Accelerated low-water corrosion (ALWC) is a particularly aggressive form of MIC that affects steel piles in seawater near the low water tide mark. It is characterized by an orange sludge, which smells of hydrogen sulfide when treated with acid. Corrosion rates can be very high and design corrosion allowances can soon be exceeded leading to premature failure of the steel pile.JE Breakell, M Siegwart, K Foster, D Marshall, M Hodgson, R Cottis, S Lyon (2005). Management of Accelerated Low Water Corrosion in Steel Maritime Structures, Volume 634 of CIRIA Series, Piles that have been coated and have cathodic protection installed at the time of construction are not susceptible to ALWC. For unprotected piles, sacrificial anodes can be installed locally to the affected areas to inhibit the corrosion or a complete retrofitted sacrificial anode system can be installed. Affected areas can also be treated using cathodic protection, using either sacrificial anodes or applying current to an inert anode to produce a calcareous deposit, which will help shield the metal from further attack.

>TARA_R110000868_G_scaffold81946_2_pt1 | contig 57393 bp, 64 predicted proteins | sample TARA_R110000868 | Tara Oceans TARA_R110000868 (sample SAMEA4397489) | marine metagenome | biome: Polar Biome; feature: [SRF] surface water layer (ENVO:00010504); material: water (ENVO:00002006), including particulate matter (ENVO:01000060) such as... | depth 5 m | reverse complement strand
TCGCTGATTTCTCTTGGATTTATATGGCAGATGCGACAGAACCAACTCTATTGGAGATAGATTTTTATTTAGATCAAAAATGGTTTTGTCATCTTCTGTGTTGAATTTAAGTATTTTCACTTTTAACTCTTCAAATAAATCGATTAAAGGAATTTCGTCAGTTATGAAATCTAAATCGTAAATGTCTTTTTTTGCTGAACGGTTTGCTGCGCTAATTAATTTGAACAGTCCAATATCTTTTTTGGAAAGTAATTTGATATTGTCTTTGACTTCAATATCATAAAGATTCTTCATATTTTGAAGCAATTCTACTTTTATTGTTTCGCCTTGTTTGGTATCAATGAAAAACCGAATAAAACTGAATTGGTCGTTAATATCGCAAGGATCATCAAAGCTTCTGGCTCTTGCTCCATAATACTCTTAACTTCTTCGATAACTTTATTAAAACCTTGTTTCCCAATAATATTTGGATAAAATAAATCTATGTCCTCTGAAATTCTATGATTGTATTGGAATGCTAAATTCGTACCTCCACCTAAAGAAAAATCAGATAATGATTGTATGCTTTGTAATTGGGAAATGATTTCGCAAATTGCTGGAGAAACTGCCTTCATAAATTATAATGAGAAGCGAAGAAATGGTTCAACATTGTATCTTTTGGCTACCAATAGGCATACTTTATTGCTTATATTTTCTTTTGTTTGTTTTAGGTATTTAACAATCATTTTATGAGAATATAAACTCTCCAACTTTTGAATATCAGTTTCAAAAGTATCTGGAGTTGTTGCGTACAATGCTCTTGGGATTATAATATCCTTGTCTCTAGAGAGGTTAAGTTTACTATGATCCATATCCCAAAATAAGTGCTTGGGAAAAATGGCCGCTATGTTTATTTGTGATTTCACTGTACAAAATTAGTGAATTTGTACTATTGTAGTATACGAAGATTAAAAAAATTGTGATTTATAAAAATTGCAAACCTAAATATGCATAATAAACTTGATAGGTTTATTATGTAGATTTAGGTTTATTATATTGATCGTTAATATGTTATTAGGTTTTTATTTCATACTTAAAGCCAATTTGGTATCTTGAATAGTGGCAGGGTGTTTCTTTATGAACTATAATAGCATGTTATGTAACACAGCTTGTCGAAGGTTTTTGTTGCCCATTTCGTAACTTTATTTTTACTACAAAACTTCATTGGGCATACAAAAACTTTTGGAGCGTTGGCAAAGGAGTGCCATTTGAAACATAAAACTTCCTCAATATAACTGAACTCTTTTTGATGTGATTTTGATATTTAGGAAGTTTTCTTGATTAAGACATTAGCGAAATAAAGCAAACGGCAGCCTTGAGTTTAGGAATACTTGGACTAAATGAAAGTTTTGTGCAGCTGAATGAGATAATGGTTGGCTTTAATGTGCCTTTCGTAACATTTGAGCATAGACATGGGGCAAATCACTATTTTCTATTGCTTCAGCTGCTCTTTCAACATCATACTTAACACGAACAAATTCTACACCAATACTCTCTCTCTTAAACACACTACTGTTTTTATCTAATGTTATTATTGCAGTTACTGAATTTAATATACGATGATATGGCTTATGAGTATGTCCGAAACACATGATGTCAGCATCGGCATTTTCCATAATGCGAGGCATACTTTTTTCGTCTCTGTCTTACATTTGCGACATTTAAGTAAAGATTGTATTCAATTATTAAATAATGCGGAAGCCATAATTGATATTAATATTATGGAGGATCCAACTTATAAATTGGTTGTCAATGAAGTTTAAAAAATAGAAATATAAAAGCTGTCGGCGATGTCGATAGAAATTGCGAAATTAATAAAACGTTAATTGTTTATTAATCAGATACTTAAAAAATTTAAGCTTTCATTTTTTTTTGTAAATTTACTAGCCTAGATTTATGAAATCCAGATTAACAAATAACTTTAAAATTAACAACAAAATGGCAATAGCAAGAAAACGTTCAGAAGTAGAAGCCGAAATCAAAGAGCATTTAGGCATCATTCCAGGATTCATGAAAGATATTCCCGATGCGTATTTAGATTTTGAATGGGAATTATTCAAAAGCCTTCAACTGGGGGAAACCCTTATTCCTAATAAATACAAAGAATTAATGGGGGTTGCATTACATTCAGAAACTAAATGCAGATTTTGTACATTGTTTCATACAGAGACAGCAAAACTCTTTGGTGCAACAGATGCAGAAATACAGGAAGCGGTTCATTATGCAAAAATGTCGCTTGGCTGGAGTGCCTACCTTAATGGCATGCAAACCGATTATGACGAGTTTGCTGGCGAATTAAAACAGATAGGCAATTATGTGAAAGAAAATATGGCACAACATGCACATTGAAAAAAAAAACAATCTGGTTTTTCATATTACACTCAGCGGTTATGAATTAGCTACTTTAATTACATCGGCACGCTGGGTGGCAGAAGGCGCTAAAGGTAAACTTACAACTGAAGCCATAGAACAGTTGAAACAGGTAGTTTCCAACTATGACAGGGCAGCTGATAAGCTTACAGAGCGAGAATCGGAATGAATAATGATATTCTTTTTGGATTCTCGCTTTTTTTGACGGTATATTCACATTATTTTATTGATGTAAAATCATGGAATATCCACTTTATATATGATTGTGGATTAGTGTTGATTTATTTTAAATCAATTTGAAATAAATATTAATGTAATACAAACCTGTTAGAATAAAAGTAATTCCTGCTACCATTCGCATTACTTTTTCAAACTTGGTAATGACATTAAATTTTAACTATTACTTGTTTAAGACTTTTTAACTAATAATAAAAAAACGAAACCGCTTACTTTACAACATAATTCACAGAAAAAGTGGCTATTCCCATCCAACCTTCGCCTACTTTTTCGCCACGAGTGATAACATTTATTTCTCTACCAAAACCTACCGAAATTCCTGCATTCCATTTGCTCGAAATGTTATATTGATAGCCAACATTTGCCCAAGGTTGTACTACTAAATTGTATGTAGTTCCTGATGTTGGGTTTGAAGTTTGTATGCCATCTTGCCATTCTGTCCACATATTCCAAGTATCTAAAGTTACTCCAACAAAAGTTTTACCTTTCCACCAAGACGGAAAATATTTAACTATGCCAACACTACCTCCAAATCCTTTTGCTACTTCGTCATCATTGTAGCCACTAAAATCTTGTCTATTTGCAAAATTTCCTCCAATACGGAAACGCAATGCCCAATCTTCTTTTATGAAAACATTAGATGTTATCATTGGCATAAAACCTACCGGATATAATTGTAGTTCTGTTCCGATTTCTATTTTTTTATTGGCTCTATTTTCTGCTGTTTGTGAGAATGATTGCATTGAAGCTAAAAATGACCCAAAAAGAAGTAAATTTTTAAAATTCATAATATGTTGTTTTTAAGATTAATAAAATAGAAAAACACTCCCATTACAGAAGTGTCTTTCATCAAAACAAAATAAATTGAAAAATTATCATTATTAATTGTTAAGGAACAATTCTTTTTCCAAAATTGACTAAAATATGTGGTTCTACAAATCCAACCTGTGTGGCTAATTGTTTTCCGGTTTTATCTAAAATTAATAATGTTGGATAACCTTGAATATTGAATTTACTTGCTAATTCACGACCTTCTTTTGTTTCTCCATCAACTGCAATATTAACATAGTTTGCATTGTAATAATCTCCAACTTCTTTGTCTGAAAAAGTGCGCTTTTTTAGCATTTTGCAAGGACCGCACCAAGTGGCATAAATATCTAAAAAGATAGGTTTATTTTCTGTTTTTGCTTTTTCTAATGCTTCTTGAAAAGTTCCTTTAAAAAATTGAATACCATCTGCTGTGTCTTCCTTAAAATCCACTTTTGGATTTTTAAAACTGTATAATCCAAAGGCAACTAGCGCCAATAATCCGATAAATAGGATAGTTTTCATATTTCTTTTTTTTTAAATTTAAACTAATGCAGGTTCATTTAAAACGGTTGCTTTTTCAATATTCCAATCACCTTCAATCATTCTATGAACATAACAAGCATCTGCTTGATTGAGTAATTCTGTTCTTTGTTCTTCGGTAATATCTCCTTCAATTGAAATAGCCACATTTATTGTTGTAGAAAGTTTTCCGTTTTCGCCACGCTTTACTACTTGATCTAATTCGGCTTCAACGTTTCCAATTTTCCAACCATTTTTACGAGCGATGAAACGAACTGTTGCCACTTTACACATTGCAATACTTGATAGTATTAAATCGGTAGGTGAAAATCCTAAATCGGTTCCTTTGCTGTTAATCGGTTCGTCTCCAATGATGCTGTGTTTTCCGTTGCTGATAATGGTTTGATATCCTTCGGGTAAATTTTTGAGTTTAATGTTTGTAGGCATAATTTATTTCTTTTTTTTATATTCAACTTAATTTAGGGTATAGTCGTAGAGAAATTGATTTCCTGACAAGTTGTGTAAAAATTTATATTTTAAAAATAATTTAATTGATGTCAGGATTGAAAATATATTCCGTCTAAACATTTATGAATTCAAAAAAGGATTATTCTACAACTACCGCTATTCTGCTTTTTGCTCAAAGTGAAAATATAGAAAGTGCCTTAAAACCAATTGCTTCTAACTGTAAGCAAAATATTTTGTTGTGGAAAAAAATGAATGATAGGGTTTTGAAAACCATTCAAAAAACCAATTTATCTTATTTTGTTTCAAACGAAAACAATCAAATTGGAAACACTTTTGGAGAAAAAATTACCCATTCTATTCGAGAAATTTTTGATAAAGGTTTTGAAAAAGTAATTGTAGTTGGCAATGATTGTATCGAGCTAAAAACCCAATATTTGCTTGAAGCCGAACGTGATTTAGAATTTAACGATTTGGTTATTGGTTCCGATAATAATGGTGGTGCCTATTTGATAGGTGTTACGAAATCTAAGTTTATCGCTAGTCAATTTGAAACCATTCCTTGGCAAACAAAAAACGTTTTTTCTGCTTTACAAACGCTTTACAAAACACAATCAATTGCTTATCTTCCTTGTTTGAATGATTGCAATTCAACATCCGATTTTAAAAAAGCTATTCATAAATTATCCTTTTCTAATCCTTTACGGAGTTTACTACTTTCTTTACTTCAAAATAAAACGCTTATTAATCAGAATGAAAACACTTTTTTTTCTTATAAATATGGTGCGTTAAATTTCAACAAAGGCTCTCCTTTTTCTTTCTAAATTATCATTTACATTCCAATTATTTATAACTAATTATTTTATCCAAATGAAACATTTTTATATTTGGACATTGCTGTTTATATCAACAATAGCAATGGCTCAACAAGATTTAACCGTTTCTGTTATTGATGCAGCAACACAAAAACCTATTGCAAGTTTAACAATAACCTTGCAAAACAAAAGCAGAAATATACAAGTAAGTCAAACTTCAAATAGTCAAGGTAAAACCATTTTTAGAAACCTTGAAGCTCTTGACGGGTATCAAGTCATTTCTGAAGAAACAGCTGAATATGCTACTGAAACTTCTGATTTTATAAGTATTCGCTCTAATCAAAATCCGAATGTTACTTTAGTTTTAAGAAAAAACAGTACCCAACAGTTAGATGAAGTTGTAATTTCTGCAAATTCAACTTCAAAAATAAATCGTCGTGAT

Metal dusting
is a catastrophic form of corrosion that occurs when susceptible materials are exposed to environments with high carbon activities, such as synthesis gas and other high-CO environments. The corrosion manifests itself as a break-up of bulk metal to metal powder. The suspected mechanism is firstly the deposition of a graphite layer on the surface of the metal, usually from (CO) in the vapor phase. This graphite layer is then thought to form metastable M3C species (where M is the metal), which migrate away from the metal surface. However, in some regimes no M3C species is observed indicating a direct transfer of metal atoms into the graphite layer.

Protection from corrosion